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The Mother of Monsters: The Sisterhood of Lilith and Angrboda

AngrbodaIn the Hebrew myths, God formed Lilith from filth and sediment, rather than the pure dust from which Adam was created (Graves). When she refused to let him take the superior position during sex, saying “why must I lie beneath you? I also was made from dust, and am therefore your equal,” Adam tried to force her, whereupon Lilith fled to the Red Sea, a region full of demons whom she mated with, bearing lilim at a rate of hundreds per day. When Adam complained, God sent a trio of angels to compel Lilith to return under threat of drowning. Ultimately, she stayed at the banks of the Red Sea, but God punished her by making one hundred of her children die each day, and compelling her to destroy them, herself, when she couldn’t find a human child to murder. (more…)

Fear and Surprise: The Dangers of Petrification

PetrificationOne day, a dwarf named Alvíss showed up at Bilskírnir, Thor’s hall, to collect his bride (one of Thor’s daughters). Since Thor was away at the time of the betrothal, he took issue with this, saying that he would only allow Alvíss to leave with his daughter (Thrud) if the dwarf could tell him everything he wanted to know. Thor proceeded to ask Alvíss a series of questions, mostly having to do with the names of things and their classifications, running from the cosmic to the mundane. A takeaway from this story might be “don’t engage in contests with the gods,” because after keeping Alvíss busy through the night, daylight shone through the hall, and Thor’s trap was sprung: he declared Alvíss “dayed out” as the sunlight petrified (or possibly shattered) the poor dwarf, whose only mistake was looking in the wrong place for a life partner. So it goes, but why is there so much petrification in mythology, anyway, and what does it mean, to be turned to stone?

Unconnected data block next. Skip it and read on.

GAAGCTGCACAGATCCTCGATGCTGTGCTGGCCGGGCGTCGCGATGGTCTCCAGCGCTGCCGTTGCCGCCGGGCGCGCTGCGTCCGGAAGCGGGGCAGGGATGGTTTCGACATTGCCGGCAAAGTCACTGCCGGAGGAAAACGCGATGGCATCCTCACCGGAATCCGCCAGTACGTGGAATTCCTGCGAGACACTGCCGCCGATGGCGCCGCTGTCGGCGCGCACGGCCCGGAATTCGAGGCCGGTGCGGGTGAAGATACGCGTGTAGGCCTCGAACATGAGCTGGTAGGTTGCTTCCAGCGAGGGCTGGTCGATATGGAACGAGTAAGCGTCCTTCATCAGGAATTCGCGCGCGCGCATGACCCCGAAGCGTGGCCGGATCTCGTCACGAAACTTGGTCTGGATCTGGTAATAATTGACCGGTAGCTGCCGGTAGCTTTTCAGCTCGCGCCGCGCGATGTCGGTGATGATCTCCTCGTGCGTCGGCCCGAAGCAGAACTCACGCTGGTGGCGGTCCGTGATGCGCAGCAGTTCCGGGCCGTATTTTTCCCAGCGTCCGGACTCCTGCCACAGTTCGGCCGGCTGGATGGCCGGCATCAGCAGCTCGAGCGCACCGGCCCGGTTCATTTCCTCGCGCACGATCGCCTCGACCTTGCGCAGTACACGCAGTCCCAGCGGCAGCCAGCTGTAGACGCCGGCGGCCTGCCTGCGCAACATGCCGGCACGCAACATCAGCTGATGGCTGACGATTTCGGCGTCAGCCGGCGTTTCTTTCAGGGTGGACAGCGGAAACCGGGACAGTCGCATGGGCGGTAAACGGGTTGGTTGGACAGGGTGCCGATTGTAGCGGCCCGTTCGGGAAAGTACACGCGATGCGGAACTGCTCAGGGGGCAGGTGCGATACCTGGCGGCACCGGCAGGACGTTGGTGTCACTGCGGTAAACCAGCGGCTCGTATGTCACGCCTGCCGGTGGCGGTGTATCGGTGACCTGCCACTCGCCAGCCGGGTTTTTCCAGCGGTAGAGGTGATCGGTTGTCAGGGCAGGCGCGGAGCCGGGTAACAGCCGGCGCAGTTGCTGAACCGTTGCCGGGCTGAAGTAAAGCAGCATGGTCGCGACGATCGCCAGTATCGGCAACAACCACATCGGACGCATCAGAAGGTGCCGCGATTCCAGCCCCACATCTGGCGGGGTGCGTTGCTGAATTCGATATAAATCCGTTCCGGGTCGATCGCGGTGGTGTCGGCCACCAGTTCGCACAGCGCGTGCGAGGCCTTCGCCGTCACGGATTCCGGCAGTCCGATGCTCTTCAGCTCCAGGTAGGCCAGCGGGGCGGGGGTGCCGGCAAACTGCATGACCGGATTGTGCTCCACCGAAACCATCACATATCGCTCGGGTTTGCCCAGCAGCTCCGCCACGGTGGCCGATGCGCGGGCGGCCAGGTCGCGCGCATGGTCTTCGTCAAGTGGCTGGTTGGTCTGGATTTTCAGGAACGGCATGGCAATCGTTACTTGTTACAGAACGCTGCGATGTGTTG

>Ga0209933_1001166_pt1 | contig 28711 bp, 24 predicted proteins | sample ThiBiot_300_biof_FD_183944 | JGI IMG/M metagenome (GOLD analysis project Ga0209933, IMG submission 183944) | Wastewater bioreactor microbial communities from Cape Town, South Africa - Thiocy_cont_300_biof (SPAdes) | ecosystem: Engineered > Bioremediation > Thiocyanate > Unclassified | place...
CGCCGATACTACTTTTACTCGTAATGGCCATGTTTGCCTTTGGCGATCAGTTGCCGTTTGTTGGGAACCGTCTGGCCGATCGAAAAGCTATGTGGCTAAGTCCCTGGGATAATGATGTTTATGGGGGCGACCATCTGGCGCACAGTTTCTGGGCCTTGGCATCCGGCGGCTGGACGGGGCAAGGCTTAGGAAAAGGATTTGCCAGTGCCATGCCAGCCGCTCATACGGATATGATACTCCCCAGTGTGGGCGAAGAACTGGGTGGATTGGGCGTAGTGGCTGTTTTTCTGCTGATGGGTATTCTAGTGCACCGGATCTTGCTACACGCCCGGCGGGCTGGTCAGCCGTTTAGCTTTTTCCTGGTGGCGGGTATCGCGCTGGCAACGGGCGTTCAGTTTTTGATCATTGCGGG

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The Secret of the Melusine: The Transforming Maiden

MelusineI was reading this post at J. Matthew Saunders’ blog, and it got me thinking about the paradigm of the maiden who isn’t what she seems. In the post, Saunders introduces us (well, me, at least) to the Melusine – a water spirit that appears as a lovely maiden, only to be revealed as a supernatural creature when her husband breaks his word. It’s interesting to read a little bit between the lines. (more…)